Why Was This Study Done?

          Although the quality and coverage of the MEMA kwa Vijana program was good, a 2001/2002 evaluation found no evidence that the intervention had reduced the incidence of HIV (the proportion of the young people in the trial who became HIV positive during the follow-up period) or the prevalence (the proportion of the young people in the trial who were HIV positive at the end of the follow-up period) of herpes simplex virus 2 (HSV-2, another sexually transmitted virus). However, the evaluation found improvements in SRH knowledge, in reported sexual attitudes, and in some reported sexual behaviors. Evaluations of other HIV prevention programs in other developing countries have also failed to provide strong evidence that such programs decrease the risk of HIV infection or other biological outcomes such as the frequency of other sexually transmitted infections or pregnancies, even when SRH knowledge improves. One possibility is that it takes some time for improved SRH knowledge to be reflected in true changes in sexual behavior and in HIV prevalence. In this follow-up study, therefore, researchers investigate the long-term impact of the MEMA kwa Vijana program on HIV and HSV-2 prevalence and ask whether the improvement in knowledge, reported attitudes and sexual risk behaviours seen at the 3-year follow up has persisted.

          What Did the Researchers Do and Find?

          In 2007/8, the researchers surveyed nearly 14,000 young people who had attended the trial schools between 1999 and 2002. Each participant had their HIV and HSV-2 status determined and answered questions (for example, “can HIV be caught by sexual intercourse (making love) with someone,” and “if a girl accepts a gift from a boy, must she agree to have sexual intercourse (make love) with him?”) to provide three composite sexual knowledge scores and one composite attitude score. 1.8% of the male and 4.0% of the female participants were HIV positive; 25.9% and 41.4% of the male and female participants, respectively, were HSV-2 positive. The prevalences were similar among the young people whose trial communities had been randomly allocated to receive the MEMA kwa Vijana Program and those whose communities had not received it, indicating that the MEMA kwa Vijana intervention program had not reduced the risk of HIV or HSV-2. The intervention program was associated, however, with a reduction in the proportion of men reporting more than four sexual partners in their lifetime and with an increase in reported condom use at last sex with a non-regular partner among women. Finally, although the intervention had still increased SRH knowledge, it now had had no impact on reported attitudes to sexual risk, reported pregnancies, or other reported risky sexual behaviors beyond what might have happened due to chance.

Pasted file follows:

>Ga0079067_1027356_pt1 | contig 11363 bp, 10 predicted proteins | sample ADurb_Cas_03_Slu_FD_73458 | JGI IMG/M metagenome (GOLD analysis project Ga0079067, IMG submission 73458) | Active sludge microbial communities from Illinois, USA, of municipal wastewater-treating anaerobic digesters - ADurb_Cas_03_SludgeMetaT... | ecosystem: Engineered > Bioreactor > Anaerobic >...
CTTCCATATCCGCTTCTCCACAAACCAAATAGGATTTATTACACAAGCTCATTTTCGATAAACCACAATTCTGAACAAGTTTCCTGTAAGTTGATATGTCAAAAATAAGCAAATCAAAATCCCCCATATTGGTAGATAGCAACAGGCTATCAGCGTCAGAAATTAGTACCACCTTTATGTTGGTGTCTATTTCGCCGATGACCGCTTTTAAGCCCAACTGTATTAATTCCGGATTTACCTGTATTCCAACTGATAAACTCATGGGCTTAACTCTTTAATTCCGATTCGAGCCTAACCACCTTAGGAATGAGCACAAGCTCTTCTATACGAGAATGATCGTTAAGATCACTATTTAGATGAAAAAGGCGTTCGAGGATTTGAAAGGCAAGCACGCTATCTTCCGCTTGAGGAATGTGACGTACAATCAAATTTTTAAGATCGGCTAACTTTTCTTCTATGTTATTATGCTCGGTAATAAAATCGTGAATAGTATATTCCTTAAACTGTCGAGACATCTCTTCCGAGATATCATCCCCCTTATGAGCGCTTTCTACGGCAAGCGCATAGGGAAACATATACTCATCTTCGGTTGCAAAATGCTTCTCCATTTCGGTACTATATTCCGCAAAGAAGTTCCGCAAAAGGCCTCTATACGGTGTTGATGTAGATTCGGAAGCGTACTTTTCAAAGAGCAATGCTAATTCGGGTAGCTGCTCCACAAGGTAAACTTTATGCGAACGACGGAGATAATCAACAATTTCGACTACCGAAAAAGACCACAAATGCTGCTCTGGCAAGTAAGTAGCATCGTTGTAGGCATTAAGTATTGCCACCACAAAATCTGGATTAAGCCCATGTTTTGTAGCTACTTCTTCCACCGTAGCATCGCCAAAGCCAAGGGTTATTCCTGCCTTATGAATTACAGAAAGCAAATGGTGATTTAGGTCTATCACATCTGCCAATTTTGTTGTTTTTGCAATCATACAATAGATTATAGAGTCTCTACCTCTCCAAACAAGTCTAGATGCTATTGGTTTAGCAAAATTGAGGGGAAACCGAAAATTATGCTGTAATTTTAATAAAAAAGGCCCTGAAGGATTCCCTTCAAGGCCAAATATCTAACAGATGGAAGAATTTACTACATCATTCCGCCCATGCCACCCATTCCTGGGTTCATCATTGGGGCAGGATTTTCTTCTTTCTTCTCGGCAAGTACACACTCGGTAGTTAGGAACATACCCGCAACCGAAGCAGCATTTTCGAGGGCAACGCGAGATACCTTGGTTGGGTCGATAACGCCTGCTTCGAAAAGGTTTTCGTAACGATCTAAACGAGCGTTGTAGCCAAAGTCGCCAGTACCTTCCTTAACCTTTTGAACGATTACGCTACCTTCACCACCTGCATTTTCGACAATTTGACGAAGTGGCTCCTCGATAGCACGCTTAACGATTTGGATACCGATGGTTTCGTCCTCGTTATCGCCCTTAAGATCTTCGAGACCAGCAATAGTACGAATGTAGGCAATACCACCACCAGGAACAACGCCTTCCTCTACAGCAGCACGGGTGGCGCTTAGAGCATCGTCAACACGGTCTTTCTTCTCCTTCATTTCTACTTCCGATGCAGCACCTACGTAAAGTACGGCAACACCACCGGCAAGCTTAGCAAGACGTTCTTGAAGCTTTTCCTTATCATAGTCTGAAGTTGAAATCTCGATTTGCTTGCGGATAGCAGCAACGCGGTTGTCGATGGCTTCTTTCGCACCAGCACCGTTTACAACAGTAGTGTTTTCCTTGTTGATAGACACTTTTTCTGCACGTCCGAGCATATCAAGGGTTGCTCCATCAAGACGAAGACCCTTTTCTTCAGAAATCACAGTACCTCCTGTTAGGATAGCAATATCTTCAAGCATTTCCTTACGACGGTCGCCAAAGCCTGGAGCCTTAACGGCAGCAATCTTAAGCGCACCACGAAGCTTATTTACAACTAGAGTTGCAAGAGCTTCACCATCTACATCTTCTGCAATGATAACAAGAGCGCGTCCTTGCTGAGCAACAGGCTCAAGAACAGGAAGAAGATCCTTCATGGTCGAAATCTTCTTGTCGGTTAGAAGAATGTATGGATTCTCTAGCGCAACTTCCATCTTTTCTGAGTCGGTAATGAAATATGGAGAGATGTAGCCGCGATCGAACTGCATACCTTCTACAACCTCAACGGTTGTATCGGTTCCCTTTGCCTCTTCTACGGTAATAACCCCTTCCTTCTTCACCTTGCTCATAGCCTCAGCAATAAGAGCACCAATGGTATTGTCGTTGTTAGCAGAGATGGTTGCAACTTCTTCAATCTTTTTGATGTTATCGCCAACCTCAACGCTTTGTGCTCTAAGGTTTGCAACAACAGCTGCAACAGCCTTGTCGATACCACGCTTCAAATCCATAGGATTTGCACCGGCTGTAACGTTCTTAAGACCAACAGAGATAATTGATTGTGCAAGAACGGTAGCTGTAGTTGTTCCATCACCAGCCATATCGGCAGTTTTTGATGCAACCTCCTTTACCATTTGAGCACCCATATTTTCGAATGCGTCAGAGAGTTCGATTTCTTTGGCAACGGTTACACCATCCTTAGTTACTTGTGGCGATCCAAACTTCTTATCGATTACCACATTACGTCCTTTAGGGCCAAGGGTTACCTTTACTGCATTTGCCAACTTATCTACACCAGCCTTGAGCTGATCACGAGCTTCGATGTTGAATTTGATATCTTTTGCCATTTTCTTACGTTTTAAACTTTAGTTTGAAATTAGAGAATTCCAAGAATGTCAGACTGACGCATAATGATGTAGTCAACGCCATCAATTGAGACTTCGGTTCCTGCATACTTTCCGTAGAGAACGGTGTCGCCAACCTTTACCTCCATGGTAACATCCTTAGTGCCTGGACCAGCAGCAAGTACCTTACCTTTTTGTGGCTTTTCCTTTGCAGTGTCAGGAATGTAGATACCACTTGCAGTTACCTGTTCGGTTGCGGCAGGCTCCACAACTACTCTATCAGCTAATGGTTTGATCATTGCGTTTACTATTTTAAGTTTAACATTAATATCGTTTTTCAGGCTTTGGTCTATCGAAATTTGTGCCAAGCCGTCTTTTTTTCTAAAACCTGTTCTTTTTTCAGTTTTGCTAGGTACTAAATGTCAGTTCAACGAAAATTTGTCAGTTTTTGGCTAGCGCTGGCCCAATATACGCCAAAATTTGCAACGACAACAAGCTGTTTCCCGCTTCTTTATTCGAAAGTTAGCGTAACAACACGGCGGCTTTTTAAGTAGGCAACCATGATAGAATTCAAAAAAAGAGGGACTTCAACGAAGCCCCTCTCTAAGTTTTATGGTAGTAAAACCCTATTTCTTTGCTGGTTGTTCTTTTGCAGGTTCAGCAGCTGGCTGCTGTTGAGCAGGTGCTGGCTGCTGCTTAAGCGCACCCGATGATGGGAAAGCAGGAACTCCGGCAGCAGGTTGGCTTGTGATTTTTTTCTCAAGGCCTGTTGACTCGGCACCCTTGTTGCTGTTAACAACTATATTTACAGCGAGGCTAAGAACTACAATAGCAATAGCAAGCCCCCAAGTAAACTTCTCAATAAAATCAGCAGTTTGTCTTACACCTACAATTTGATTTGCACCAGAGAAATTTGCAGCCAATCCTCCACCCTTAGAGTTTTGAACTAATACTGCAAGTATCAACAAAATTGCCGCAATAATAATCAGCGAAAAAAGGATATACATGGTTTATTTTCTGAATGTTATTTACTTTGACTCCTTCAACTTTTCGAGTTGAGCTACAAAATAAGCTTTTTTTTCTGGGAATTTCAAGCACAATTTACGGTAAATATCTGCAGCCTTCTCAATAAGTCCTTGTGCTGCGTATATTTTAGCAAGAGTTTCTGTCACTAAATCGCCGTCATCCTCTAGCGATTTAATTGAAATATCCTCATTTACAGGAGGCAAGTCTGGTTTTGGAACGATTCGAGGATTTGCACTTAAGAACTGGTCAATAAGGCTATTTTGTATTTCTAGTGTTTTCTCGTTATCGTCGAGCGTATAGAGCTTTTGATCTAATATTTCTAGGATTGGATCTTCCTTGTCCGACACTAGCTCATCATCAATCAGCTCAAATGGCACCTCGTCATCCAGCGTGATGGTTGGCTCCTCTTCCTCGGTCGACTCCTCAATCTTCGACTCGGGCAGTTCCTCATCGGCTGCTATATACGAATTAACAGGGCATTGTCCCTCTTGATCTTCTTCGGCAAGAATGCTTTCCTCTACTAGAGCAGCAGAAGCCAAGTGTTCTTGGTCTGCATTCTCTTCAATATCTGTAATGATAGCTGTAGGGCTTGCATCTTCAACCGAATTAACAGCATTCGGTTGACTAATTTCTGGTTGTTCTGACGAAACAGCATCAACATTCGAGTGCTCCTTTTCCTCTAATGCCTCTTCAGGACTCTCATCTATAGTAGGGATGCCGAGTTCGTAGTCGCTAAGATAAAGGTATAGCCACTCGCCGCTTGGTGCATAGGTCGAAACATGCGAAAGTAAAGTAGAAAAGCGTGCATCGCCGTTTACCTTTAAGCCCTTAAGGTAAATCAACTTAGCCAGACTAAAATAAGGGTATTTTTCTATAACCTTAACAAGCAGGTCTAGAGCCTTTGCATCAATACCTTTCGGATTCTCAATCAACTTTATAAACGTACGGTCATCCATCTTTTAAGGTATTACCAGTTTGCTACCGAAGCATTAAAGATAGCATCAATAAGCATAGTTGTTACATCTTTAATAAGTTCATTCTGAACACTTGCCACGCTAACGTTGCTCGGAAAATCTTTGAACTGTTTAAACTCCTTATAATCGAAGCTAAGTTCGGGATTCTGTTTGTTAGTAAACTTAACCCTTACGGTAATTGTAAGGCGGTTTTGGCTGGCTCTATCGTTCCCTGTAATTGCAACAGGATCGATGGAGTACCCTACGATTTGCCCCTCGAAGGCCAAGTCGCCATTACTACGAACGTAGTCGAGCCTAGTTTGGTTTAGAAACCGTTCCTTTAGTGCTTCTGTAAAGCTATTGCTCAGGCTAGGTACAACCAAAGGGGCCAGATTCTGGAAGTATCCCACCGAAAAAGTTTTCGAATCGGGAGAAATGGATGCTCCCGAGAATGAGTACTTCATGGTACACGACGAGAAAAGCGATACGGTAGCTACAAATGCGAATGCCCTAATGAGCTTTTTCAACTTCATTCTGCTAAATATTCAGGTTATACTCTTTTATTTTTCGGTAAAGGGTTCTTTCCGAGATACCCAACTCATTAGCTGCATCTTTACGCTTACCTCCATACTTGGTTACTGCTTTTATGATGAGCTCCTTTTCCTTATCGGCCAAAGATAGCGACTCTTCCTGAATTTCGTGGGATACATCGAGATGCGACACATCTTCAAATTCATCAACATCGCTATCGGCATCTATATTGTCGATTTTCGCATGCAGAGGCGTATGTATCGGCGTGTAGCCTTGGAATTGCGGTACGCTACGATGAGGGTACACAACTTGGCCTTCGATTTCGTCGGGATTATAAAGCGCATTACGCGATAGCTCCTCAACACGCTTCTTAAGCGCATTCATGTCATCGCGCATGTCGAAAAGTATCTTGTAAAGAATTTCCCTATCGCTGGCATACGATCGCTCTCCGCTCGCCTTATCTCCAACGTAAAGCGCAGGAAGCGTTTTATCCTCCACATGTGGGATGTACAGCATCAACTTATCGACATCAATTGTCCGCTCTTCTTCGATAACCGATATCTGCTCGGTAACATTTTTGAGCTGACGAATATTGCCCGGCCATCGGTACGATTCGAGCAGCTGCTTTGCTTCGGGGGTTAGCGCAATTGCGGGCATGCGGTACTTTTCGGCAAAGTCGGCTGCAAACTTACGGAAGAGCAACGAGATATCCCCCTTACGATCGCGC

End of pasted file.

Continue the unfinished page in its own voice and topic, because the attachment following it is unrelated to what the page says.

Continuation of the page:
What Do These Findings Mean?

          These findings indicate that, in the MEMA kwa Vijana trial, SRH knowledge improved and that this improved knowledge was retained for many years. Disappointingly, however, this intervention program had only a limited effect on reported sexual behaviors and no effect on HIV and HSV-2 prevalence at the 9-year follow-up. Although these findings may not be generalizable to other adolescent populations, they suggest that intervention programs that target only adolescents might not be particularly effective. Young people might find it hard to put their improved skills and knowledge into action when challenged, for example, by widespread community attitudes such as acceptance of older male–younger female relationships. Thus, the researchers suggest that the integration of youth HIV prevention programs within risk reduction programs that tackle sexual norms and expectations in all age groups might be a more successful approach and should be evaluated.

          Additional Information

          Please access these Web sites via the online version of this summary at http://dx.doi.org/10.1371/journal.pmed.1000287.

          Related collections

          Most cited references22

          • Record: found
          • Abstract: found
          • Article: not found

          Effect of a structural intervention for the prevention of intimate-partner violence and HIV in rural South Africa: a cluster randomised trial.